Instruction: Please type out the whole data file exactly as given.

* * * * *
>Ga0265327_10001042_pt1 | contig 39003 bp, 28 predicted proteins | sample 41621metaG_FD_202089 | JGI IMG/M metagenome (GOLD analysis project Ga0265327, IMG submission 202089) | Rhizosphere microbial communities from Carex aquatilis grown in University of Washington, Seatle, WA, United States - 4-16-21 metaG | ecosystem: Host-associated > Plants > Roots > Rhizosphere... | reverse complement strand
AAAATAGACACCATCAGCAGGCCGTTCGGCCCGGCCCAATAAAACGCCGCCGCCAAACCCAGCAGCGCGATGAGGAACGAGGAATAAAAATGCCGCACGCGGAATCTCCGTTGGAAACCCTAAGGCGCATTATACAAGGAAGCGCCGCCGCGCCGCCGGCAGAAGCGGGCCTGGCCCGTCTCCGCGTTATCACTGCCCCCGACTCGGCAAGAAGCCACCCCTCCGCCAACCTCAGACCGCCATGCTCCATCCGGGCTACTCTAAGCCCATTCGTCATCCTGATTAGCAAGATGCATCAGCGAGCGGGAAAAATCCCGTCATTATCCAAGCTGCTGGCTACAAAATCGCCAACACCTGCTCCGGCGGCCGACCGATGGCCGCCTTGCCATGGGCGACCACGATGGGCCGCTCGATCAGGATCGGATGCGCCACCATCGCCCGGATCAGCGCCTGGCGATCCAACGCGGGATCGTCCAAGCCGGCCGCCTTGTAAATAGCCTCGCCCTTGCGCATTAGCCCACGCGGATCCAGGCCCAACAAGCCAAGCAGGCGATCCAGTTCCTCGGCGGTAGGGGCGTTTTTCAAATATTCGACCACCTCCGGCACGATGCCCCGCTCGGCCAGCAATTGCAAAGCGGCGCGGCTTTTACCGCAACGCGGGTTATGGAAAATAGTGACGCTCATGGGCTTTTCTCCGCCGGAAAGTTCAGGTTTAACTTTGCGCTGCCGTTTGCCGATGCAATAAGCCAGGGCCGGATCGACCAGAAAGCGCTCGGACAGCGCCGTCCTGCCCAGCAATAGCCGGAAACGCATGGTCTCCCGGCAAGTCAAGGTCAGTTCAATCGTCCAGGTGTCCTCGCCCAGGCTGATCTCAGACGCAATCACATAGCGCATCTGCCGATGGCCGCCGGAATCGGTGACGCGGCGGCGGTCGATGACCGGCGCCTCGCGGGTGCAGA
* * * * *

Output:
>Ga0265327_10001042_pt1 | contig 39003 bp, 28 predicted proteins | sample 41621metaG_FD_202089 | JGI IMG/M metagenome (GOLD analysis project Ga0265327, IMG submission 202089) | Rhizosphere microbial communities from Carex aquatilis grown in University of Washington, Seatle, WA, United States - 4-16-21 metaG | ecosystem: Host-associated > Plants > Roots > Rhizosphere... | reverse complement strand
AAAATAGACACCATCAGCAGGCCGTTCGGCCCGGCCCAATAAAACGCCGCCGCCAAACCCAGCAGCGCGATGAGGAACGAGGAATAAAAATGCCGCACGCGGAATCTCCGTTGGAAACCCTAAGGCGCATTATACAAGGAAGCGCCGCCGCGCCGCCGGCAGAAGCGGGCCTGGCCCGTCTCCGCGTTATCACTGCCCCCGACTCGGCAAGAAGCCACCCCTCCGCCAACCTCAGACCGCCATGCTCCATCCGGGCTACTCTAAGCCCATTCGTCATCCTGATTAGCAAGATGCATCAGCGAGCGGGAAAAATCCCGTCATTATCCAAGCTGCTGGCTACAAAATCGCCAACACCTGCTCCGGCGGCCGACCGATGGCCGCCTTGCCATGGGCGACCACGATGGGCCGCTCGATCAGGATCGGATGCGCCACCATCGCCCGGATCAGCGCCTGGCGATCCAACGCGGGATCGTCCAAGCCGGCCGCCTTGTAAATAGCCTCGCCCTTGCGCATTAGCCCACGCGGATCCAGGCCCAACAAGCCAAGCAGGCGATCCAGTTCCTCGGCGGTAGGGGCGTTTTTCAAATATTCGACCACCTCCGGCACGATGCCCCGCTCGGCCAGCAATTGCAAAGCGGCGCGGCTTTTACCGCAACGCGGGTTATGGAAAATAGTGACGCTCATGGGCTTTTCTCCGCCGGAAAGTTCAGGTTTAACTTTGCGCTGCCGTTTGCCGATGCAATAAGCCAGGGCCGGATCGACCAGAAAGCGCTCGGACAGCGCCGTCCTGCCCAGCAATAGCCGGAAACGCATGGTCTCCCGGCAAGTCAAGGTCAGTTCAATCGTCCAGGTGTCCTCGCCCAGGCTGATCTCAGACGCAATCACATAGCGCATCTGCCGATGGCCGCCGGAATCGGTGACGCGGCGGCGGTCGATGACCGGCGCCTCGCGGGTGCAGA